Water use needs better tracking

The state of California earns a great big doas-I-say-not-as-I-do-brickbat for shoddy tracking of water consumption during a major drought. State agencies should be leading the effort to comply with Gov. Jerry Brown’s request for an across-the-board 20 percent decrease in water use. Yet an Associated Press survey found that only four of 11 state agencies it contacted were able to provide water consumption figures for last year, even though they were ordered in 2012 to catalog site-by-site water use in 2013.

To give credit where it’s due, state agencies are making efforts to conserve, ranging from the obvious — allowing the lawn in front of the state Capitol to wither — to the not-so-obvious — requiring state prison inmates to take shorter showers. Yet without baseline information, how in the world will state officials know if they’re saving enough? If the state wants to shame homeowners for washing down driveways, it should first implement its own solid water conservation plan, and that starts with figuring out how much water it’s been using, rather than haphazardly trying to cut here and there in the hope it will magically add up to 20 percent.

Unbelieveable beginning for baby

A welcome-to-the-world bouquet of — what else? — baby’s breath goes out to little David, whose unexpectedly quick arrival necessitated a roadside delivery Monday morning. The baby’s parents, Josue Garcia and Maria Esther Cardenas, were en route from their home in Cambria to Sierra Vista Regional Medical Center when they got stuck in traffic on Highway 1. By then, Cardenas’ contractions were coming quickly and a short time after the couple pulled over, she gave birth in the car, with Garcia there to catch baby. Emergency workers — who had been summoned by a passing motorist who stopped to help — arrived about 10 minutes after the birth. Mother and baby were doing fine when The Tribune caught up with them the following day. As for dad, he had this say: “No lo puedo creer — I can’t believe it.”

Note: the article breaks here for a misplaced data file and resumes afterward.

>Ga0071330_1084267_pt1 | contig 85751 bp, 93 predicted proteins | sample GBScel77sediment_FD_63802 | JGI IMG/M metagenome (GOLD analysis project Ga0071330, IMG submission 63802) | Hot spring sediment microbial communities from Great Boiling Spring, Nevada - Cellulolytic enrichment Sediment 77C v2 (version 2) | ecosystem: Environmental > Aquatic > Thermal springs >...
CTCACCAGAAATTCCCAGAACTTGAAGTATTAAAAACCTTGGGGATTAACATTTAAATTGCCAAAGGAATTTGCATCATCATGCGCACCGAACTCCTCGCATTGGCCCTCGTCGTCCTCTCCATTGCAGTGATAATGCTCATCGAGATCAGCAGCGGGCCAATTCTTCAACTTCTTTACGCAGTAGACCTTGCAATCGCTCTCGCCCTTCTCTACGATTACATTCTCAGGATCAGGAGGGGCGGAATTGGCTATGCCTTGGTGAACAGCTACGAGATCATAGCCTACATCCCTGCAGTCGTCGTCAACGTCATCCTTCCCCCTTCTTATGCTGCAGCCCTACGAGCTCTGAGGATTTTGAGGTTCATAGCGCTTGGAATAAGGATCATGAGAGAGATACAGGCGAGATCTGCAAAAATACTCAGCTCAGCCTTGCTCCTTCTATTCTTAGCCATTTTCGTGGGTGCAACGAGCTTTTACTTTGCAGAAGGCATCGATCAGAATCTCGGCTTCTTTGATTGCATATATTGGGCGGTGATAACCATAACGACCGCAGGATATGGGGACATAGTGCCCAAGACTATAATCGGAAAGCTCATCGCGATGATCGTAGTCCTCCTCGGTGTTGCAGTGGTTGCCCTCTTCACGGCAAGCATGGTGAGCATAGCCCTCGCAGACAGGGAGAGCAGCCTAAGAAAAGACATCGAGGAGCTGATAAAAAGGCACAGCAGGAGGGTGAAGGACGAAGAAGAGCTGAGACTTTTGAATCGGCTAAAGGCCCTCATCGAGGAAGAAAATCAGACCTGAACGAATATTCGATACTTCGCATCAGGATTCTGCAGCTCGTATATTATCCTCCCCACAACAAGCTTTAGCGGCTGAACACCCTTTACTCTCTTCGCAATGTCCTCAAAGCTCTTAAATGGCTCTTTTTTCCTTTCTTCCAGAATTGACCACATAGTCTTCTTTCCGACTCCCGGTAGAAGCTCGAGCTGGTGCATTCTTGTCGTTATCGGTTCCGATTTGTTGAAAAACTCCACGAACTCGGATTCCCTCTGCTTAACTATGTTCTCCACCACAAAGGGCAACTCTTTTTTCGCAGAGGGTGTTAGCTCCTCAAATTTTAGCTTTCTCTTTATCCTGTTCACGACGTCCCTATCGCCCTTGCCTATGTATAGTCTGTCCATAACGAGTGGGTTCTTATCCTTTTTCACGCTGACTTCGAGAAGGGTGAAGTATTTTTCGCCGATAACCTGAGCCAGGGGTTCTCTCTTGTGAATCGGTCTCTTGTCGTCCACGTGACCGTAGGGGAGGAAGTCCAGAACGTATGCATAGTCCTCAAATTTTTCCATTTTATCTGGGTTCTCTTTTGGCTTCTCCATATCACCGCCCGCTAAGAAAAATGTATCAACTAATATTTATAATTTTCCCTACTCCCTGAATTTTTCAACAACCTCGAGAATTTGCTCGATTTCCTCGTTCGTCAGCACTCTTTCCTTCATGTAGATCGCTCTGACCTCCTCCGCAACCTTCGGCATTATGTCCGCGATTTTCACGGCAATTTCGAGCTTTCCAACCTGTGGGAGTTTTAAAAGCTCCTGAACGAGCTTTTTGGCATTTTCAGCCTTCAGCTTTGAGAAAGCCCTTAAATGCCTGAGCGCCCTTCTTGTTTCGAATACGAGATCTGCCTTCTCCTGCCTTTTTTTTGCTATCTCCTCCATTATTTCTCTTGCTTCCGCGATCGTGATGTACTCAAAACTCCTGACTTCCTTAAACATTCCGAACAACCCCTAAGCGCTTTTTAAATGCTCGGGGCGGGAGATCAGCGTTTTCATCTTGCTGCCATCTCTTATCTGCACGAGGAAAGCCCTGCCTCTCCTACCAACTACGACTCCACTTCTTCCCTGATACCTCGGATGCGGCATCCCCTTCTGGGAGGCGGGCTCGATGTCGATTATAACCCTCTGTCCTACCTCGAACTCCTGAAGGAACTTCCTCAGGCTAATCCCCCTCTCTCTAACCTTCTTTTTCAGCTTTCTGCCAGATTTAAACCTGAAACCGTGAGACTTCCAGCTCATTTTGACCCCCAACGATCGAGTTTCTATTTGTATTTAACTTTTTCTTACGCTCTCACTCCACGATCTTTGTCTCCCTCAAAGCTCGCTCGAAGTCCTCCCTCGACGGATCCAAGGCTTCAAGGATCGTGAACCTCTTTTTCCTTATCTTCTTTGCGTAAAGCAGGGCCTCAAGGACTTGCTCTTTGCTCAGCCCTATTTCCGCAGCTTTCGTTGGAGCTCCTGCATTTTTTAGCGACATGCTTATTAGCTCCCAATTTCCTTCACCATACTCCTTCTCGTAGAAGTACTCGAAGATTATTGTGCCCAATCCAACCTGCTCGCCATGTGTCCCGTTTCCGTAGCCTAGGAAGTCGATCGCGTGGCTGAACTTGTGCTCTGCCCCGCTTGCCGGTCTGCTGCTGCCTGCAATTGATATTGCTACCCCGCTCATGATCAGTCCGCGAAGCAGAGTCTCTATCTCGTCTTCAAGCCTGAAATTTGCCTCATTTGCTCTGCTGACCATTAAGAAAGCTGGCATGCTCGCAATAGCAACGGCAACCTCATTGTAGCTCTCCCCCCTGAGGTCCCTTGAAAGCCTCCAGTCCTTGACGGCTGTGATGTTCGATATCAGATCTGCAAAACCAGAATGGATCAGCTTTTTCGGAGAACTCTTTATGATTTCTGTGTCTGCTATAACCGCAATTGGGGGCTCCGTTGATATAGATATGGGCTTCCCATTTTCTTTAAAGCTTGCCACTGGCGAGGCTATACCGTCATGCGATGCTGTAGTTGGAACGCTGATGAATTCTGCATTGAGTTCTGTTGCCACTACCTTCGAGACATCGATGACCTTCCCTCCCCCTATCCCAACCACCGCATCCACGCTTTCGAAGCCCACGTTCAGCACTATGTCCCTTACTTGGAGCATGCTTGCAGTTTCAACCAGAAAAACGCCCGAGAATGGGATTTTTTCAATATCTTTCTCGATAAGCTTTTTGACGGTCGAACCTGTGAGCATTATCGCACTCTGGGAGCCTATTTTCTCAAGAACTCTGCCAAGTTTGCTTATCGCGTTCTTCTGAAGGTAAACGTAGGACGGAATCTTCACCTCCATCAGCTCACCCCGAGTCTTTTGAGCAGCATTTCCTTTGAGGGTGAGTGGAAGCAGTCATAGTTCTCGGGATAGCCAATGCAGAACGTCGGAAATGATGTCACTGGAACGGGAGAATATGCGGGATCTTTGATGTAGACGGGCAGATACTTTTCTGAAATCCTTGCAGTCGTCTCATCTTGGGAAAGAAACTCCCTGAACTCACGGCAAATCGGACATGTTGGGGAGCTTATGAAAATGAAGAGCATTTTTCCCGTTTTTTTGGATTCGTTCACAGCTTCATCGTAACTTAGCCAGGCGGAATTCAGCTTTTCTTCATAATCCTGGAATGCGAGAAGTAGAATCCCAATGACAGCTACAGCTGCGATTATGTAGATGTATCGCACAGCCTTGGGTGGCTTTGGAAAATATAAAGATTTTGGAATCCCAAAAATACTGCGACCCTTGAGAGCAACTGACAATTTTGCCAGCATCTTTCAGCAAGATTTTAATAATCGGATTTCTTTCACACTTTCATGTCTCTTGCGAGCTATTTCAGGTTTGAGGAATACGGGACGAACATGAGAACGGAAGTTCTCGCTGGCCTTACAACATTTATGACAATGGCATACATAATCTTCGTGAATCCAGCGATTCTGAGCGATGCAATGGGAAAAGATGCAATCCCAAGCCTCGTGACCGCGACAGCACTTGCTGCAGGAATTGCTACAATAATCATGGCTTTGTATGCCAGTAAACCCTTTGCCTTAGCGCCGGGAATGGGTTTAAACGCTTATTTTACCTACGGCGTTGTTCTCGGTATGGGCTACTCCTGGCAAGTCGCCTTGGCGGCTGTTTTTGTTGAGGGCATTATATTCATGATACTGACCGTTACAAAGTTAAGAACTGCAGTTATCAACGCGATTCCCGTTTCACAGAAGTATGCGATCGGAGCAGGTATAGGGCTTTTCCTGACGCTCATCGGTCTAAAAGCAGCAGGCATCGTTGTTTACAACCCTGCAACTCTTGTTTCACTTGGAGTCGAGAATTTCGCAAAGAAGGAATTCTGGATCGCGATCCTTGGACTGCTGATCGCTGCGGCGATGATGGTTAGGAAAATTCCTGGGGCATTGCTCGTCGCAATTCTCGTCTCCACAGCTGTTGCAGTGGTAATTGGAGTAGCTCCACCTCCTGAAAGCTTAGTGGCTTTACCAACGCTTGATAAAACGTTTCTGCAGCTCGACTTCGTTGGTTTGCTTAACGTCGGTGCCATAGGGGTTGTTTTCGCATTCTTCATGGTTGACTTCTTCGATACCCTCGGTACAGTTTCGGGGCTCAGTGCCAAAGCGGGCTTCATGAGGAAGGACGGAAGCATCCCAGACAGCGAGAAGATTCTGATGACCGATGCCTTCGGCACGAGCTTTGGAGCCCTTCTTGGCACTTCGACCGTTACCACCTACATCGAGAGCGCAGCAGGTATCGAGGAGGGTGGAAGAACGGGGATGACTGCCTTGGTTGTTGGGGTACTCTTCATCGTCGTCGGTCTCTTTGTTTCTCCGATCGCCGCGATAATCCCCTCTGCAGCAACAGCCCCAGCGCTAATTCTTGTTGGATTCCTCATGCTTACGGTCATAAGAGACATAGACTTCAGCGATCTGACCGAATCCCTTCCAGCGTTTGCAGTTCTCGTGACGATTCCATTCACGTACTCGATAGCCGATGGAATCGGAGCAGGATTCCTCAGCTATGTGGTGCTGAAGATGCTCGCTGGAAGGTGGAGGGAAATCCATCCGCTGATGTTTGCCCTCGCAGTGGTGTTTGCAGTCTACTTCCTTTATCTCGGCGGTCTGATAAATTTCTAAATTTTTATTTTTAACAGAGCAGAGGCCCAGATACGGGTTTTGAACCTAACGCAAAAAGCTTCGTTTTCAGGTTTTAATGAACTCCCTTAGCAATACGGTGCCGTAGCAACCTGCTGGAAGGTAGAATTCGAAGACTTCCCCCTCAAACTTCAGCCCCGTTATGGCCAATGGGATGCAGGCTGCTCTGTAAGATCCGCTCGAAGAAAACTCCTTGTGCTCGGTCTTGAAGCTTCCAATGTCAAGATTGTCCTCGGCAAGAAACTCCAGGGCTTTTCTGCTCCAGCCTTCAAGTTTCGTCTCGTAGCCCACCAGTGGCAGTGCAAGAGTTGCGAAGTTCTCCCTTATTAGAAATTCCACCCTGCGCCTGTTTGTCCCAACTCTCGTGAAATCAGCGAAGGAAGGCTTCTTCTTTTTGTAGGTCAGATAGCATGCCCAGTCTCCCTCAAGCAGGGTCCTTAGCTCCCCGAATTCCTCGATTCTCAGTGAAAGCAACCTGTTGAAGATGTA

Preserve receives a wonderful gift

A $3 million bequest to the Friends of the Fiscalini Ranch Preserve is a wonderful gift from the late Barbara J. Harootunian, a part-time Cambria resident who enjoyed walking the trails on the 430-acre preserve. Most of the bequest — 85 percent — will go into an endowment to be used for programs and services; the remaining 15 percent will be available for operations and planning.

What a great way to help preserve a stunningly beautiful piece of coastline for future generations. In honor of Barbara J. Harootunian, we leave a big bouquet of wildflowers at the Fiscalini Ranch Preserve.

Artist gets the balance right

We toss a well-balanced bouquet to Kathy Clarke, who has parlayed a talent for stacking stones — creating remarkable sculptures in the process — into a spot at an international competition. Clarke will participate in this year’s Balanced Art World International festival in Ottawa, Canada — one of 14 balance artists in the world invited to take part.

Rock balancing appears to be catching on; we’ve been seeing more and more rock towers, or cairns, around the county lately. What an amazing pastime — it requires no special equipment or expenditures; can be done just about anywhere; and puts ordinary rocks in a whole new light. Kudos to Kathy for sharing her talent.